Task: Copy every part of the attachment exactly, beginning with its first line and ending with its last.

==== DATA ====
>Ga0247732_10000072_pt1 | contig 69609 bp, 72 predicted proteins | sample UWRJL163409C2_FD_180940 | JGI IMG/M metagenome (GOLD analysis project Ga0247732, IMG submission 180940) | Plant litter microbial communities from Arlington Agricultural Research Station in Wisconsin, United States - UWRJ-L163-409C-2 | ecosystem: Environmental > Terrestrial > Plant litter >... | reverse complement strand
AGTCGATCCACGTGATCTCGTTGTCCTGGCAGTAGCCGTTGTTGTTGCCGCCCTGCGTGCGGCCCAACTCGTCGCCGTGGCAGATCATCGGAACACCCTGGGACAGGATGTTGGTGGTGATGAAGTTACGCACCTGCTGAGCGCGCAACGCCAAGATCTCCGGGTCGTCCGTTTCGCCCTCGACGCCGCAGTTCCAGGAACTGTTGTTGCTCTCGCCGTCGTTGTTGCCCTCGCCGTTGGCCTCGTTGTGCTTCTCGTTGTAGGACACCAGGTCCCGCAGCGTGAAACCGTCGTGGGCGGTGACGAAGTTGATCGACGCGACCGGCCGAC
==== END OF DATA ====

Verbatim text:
>Ga0247732_10000072_pt1 | contig 69609 bp, 72 predicted proteins | sample UWRJL163409C2_FD_180940 | JGI IMG/M metagenome (GOLD analysis project Ga0247732, IMG submission 180940) | Plant litter microbial communities from Arlington Agricultural Research Station in Wisconsin, United States - UWRJ-L163-409C-2 | ecosystem: Environmental > Terrestrial > Plant litter >... | reverse complement strand
AGTCGATCCACGTGATCTCGTTGTCCTGGCAGTAGCCGTTGTTGTTGCCGCCCTGCGTGCGGCCCAACTCGTCGCCGTGGCAGATCATCGGAACACCCTGGGACAGGATGTTGGTGGTGATGAAGTTACGCACCTGCTGAGCGCGCAACGCCAAGATCTCCGGGTCGTCCGTTTCGCCCTCGACGCCGCAGTTCCAGGAACTGTTGTTGCTCTCGCCGTCGTTGTTGCCCTCGCCGTTGGCCTCGTTGTGCTTCTCGTTGTAGGACACCAGGTCCCGCAGCGTGAAACCGTCGTGGGCGGTGACGAAGTTGATCGACGCGACCGGCCGAC